A U.S. District Court Judge for the Southern District of Texas, McAllen Division, recently put an end to Plaintiff's contumacious delays involving discovery requests, designation of experts, depositions and ultimately, a failure to cooperate with an appraisal invoked by Plaintiff after a year of litigation.  In Heller v. Ace European Group Limited, No. 7:12-CV-422 (S.D.Tex.- McAllen Div., August 8, 2014), a hailstorm case from The Valley, the plaintiff litigated the matter for almost a year and then invoked appraisal on July 1, 2013.  But, Plaintiff failed to designate an appraiser until January 24, 2014.  The two appraisers contacted each other in late January and met on February 26, 2014 to evaluate the property. For the next four months, the insurer's appraiser repeatedly tried to contact the insured's appraiser by phone and email without success.  The insurer then moved to dismiss the lawsuit due to the long delays in appraisal.

Judge Alvarez carefully considered the excuses offered by Plaintiff's appraiser who attempted to explain his silence as resulting from an "unavoidably heavy workload" and arguing that “appraisal often takes up to 6 months to complete."  The court reviewed the reasons offered which ranged from out of town work, a full time job with Alpha Building Corp., his appraisal work for his own business Arroyo Construction & Maintenance, a family tragedy, and a family vacation during the relevant time frame.  The Court observed the reasons offered, however, reflect "attention to personal and unrelated business matters, rather than an unavoidable backup."  The Court then noted that dismissal with prejudice is an extreme sanction that requires two elements: 1) "a clear record of delay or contumacious conduct, and 2) lesser sanctions would not serve the best interests of justice."  The Court then concluded that both elements were present in this case.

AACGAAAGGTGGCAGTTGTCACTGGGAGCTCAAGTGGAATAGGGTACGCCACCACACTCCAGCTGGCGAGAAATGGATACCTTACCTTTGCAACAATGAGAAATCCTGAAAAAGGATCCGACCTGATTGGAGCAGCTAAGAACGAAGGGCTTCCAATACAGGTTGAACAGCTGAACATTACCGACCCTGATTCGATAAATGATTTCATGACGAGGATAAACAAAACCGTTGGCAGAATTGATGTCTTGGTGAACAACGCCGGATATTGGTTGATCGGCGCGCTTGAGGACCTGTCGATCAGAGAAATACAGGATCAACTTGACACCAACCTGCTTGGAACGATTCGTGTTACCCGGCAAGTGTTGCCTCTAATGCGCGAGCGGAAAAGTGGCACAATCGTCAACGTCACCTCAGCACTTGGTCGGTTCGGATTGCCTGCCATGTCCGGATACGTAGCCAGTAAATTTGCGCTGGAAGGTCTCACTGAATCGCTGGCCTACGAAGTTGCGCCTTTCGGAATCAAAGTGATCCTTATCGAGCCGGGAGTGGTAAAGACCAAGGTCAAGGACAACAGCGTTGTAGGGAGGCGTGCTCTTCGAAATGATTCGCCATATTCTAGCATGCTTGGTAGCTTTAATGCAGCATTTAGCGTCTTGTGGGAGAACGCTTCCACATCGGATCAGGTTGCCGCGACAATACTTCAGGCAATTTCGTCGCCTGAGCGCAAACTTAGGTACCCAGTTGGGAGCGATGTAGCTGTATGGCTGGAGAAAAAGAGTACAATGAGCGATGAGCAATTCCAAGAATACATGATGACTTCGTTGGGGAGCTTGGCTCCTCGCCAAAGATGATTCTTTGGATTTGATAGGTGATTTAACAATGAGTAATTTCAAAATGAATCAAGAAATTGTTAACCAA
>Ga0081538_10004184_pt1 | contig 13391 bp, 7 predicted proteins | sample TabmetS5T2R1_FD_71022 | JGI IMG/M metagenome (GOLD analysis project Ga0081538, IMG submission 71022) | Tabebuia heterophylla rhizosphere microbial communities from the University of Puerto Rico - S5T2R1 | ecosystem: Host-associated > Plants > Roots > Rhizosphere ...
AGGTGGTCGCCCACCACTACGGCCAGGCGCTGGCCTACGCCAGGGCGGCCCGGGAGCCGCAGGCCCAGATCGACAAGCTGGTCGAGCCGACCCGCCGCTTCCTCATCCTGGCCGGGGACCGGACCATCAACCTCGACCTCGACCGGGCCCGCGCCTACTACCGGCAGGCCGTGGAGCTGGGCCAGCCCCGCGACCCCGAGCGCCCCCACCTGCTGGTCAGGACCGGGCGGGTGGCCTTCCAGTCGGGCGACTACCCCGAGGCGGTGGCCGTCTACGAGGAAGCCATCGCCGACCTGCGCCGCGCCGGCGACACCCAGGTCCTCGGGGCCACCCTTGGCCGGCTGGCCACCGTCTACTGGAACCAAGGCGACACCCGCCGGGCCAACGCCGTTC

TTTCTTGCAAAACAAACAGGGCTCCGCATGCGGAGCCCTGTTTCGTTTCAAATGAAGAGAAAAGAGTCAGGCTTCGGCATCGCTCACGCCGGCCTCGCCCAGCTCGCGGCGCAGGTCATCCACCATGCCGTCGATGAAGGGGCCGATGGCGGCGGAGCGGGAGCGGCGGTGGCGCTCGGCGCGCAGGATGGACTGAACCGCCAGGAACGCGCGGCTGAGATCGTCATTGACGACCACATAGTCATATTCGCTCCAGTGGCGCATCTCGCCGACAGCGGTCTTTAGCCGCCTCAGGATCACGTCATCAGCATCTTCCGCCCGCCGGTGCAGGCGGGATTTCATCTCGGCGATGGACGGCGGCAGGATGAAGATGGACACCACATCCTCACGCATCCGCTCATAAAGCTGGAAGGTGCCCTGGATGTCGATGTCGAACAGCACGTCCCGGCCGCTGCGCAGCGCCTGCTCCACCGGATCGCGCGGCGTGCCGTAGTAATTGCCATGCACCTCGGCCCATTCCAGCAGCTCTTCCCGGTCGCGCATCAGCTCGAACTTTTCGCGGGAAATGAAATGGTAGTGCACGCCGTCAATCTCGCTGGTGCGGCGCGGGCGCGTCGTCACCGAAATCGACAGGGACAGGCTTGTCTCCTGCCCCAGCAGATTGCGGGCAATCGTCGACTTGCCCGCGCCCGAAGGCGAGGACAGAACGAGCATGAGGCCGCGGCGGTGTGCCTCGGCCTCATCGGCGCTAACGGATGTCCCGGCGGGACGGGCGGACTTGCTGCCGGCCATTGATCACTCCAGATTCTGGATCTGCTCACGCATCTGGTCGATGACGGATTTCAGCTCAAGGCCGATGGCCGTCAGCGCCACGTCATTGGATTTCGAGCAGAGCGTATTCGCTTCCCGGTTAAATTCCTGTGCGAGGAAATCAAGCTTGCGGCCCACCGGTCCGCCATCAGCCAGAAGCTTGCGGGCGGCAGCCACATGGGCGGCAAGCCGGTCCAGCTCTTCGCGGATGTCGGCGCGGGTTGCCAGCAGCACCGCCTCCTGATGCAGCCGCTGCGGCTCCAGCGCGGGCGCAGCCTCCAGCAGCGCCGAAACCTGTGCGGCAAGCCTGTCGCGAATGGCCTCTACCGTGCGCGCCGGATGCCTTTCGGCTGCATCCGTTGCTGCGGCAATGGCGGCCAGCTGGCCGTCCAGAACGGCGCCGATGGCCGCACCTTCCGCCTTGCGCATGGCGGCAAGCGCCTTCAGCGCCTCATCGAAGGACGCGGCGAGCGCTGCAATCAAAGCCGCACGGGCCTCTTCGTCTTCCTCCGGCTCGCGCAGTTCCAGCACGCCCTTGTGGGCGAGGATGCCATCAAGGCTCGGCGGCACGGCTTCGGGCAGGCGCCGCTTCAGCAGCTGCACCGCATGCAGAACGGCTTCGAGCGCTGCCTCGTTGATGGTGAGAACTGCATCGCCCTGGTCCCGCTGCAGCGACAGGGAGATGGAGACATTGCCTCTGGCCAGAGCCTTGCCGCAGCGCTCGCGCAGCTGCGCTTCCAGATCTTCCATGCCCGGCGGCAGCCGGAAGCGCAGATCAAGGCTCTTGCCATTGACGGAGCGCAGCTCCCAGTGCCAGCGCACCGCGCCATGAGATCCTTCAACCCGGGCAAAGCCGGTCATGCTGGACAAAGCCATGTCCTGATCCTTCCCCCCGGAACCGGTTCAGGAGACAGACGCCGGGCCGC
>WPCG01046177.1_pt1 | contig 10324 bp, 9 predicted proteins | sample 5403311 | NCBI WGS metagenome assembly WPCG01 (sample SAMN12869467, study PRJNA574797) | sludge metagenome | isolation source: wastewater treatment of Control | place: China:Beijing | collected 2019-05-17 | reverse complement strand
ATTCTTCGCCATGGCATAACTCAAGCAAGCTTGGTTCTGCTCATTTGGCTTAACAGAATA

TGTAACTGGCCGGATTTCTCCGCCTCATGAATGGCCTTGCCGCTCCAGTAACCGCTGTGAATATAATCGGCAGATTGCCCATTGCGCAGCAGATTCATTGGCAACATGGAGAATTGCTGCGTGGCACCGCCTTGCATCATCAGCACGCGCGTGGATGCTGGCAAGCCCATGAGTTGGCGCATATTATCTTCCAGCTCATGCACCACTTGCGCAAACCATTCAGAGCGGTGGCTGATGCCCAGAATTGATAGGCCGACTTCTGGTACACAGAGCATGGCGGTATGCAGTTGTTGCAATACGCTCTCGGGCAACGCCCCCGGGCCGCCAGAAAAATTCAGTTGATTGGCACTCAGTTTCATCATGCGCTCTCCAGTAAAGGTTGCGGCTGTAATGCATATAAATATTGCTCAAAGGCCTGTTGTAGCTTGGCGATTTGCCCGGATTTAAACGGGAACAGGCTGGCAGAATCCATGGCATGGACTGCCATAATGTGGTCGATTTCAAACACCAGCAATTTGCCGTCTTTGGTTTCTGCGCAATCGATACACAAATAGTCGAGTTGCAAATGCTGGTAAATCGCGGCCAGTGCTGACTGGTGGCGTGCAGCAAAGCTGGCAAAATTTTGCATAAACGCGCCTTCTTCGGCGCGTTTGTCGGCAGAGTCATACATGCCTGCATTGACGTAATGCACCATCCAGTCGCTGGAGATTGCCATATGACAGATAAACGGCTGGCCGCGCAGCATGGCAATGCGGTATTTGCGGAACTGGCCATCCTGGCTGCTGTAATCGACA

First, the Court noted a "familiar pattern of delay" involving discovery requests, designation of experts, depositions and, ultimately, a failure to cooperate with an appraisal invoked by Plaintiff. And second, the Court observed multiple other escalating sanctions including $500 for failing to comply with discovery, $100 for ignoring the Court's motion practice requirements, the Court's denial of a Plaintiff's motion to compel a deposition, the Court’s denial of a second motion to extend their expert deadline, the Court ordering plaintiff to pay a $14,000 sanction for discovery noncooperation and, Plaintiff’s delay in payment of the sanction.  Exasperated, the Court warned that further delays would result in further sanctions which could include dismissal.  The Court then found the appraisal delay was intentional and Defendants were prejudiced "since the passage of time only further diminishes the appraisers' ability to make an accurate assessment of the cause of damage, and since an extended process of appraisal costs more than a timely process."   

Accordingly, the Court held:

Time and again, Plaintiff has delayed this case.  Time and again, the Court has sanctioned Plaintiff monetarily and otherwise.  Plaintiff may not tire of this pattern, but the Court has.  Imposing yet higher monetary sanctions would be neither practical nor effective, and allowing Plaintiff to continue in his old ways would make a mockery of the Court's warnings.  Accordingly, the Court DISMISSES Plaintiff's remaining claim.

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